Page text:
The Biden administration has appealed last month's ruling by a UK judge against the extradition of WikiLeaks founder Julian Assange, the US Department of Justice announced on Friday.
"Yes, we filed an appeal and we are continuing to pursue [Assange's] extradition", spokesperson Marc Raimondi told the news agency AFP.
In the appeal, the Justice Department clarified that President Joe Biden wants Assange to be tried in the US on espionage- and hacking-related charges related to his group's publication of a trove of American military and diplomatic documents.
The WikiLeaks founder is currently behind bars in the UK following his arrest at the Ecuadorian Embassy in April 2019.
British authorities found Assange guilty of breaching his earlier bail conditions and failing to surrender himself to a UK court in 2012 upon Sweden's request for extradition.
Judge Rules Against Extraditing Assange to US
On 4 January, District Judge Vanessa Baraitser ruled that the journalist should not be extradited to the US, in a move based on concerns that he could "circumvent suicide prevention measures" and kill himself in a US prison.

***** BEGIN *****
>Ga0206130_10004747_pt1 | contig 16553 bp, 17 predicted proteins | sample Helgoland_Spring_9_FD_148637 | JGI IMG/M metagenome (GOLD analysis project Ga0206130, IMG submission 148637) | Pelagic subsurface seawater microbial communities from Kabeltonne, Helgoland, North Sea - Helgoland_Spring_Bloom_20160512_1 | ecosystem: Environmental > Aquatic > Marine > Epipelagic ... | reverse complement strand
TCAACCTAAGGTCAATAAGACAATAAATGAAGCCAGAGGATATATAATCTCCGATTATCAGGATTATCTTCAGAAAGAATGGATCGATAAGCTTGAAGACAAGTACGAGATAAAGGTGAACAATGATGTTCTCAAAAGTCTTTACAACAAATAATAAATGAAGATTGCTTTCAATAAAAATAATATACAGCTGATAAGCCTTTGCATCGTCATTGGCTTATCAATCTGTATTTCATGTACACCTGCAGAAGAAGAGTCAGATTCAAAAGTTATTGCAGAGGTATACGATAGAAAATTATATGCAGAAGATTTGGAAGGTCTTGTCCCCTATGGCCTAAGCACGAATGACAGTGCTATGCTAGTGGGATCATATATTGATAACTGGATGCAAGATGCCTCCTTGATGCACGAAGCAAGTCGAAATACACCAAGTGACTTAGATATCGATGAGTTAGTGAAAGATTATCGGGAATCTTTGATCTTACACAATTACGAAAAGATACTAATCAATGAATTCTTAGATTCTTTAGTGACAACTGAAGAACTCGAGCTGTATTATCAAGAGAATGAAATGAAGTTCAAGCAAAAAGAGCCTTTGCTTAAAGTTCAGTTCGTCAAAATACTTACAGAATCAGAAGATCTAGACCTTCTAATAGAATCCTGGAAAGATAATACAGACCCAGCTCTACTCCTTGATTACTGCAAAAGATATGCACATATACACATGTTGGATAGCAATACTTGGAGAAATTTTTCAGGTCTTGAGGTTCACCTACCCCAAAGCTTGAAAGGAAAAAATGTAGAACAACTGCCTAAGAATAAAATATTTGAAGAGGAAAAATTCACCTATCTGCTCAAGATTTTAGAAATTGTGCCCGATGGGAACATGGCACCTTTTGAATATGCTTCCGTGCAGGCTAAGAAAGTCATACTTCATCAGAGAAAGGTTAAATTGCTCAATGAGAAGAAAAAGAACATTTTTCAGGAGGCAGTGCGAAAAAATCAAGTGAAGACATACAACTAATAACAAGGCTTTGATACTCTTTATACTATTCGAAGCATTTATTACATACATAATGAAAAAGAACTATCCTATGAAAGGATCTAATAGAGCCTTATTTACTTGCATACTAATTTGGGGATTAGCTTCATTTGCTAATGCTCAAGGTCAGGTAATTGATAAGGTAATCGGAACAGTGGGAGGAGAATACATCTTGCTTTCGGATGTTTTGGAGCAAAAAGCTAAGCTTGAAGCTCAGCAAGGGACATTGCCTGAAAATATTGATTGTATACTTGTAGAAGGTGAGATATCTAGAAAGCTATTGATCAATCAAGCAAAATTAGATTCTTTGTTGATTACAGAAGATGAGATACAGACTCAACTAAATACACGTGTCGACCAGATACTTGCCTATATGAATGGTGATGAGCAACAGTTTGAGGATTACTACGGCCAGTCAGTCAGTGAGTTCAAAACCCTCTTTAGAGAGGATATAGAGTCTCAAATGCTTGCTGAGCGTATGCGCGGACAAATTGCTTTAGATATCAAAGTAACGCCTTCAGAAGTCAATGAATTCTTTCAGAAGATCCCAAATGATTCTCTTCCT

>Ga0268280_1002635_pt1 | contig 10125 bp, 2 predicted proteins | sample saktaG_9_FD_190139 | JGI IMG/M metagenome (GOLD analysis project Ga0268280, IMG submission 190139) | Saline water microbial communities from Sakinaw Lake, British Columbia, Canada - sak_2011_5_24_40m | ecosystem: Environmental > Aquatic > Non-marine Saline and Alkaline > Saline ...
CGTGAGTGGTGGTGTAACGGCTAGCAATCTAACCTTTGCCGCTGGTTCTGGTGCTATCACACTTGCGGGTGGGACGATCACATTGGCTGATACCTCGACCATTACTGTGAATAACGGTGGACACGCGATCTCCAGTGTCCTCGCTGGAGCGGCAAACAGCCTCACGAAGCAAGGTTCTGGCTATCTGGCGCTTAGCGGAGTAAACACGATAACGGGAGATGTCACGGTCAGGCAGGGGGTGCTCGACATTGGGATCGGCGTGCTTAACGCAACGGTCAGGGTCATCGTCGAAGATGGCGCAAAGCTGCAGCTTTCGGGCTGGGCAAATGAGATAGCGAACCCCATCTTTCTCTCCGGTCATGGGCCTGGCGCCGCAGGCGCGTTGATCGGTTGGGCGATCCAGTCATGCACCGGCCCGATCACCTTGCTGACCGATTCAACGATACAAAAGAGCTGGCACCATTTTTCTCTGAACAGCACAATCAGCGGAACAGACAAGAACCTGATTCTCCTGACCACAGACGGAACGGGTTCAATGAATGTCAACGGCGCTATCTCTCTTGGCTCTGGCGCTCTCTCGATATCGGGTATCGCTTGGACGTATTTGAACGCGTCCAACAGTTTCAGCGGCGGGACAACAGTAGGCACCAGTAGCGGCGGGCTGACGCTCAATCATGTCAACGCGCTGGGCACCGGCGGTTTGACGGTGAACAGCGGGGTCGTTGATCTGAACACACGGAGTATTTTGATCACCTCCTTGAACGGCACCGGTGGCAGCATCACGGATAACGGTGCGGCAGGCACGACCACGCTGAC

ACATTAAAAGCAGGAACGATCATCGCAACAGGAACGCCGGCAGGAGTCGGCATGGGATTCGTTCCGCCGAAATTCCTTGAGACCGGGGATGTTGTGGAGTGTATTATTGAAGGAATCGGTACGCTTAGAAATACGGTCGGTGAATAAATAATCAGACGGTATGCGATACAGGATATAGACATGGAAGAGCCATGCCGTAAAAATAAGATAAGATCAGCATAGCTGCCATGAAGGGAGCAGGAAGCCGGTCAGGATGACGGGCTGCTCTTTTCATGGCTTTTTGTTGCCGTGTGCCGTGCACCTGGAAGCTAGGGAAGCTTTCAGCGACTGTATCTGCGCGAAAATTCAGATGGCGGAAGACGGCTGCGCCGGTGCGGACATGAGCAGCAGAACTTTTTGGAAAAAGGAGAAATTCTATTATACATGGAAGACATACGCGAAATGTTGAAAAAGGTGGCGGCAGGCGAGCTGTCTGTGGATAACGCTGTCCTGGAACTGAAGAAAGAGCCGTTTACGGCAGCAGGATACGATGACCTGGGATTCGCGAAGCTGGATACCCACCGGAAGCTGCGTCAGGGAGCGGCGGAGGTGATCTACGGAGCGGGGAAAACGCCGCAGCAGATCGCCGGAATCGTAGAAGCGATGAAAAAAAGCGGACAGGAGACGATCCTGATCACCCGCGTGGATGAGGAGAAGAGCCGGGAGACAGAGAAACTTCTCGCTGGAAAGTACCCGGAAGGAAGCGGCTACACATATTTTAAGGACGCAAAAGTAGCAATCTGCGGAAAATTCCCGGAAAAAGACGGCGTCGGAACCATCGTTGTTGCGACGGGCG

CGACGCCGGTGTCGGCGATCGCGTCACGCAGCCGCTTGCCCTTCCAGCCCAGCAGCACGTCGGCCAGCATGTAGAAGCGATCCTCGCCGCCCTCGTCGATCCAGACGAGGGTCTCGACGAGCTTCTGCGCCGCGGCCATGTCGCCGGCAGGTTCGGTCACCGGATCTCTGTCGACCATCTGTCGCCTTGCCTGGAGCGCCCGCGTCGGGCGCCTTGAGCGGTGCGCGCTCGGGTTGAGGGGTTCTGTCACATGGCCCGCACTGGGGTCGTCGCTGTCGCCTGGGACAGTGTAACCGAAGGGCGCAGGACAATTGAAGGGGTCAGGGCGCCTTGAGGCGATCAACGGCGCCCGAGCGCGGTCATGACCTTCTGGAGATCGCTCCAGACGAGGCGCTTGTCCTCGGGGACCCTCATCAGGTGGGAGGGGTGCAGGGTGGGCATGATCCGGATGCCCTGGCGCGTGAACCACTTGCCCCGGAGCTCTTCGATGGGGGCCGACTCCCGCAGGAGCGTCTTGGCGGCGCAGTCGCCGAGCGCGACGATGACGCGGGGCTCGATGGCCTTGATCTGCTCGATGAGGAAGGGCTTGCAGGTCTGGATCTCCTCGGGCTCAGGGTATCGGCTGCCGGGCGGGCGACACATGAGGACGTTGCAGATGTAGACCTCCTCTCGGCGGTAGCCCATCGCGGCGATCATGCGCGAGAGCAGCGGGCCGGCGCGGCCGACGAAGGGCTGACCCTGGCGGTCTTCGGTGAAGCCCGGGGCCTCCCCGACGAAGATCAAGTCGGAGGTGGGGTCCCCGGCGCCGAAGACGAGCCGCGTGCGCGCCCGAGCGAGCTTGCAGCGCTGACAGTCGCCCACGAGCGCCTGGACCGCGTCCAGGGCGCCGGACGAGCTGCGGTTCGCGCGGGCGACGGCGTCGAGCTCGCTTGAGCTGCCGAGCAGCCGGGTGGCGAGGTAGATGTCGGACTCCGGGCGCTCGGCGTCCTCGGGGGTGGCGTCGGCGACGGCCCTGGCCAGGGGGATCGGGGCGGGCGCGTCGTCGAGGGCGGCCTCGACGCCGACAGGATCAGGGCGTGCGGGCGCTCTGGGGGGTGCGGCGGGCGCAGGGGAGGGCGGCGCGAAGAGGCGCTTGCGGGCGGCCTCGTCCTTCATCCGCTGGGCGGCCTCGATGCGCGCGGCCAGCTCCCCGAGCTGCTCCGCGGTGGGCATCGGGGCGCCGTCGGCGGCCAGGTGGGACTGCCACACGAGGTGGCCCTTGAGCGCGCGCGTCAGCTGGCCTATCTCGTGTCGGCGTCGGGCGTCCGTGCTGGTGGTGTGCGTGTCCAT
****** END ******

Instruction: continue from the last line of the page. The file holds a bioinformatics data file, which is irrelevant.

The judge argued that Assange would likely be subjected to high levels of isolation as well as special administrative measures both before and after trial in the US that would severely impact his mental health.
The judge accepted testimony that the publisher was on the autism spectrum, albeit on the high-functioning end, and that both his own mental condition combined with his likely treatment in the US would pose an unacceptable risk to his mental health.
The editor and the WikiLeaks organisation insist that the charges undermine the key premises of journalism and freedom of information, as Assange remains the publisher of the leaked info and not the source of the leak itself.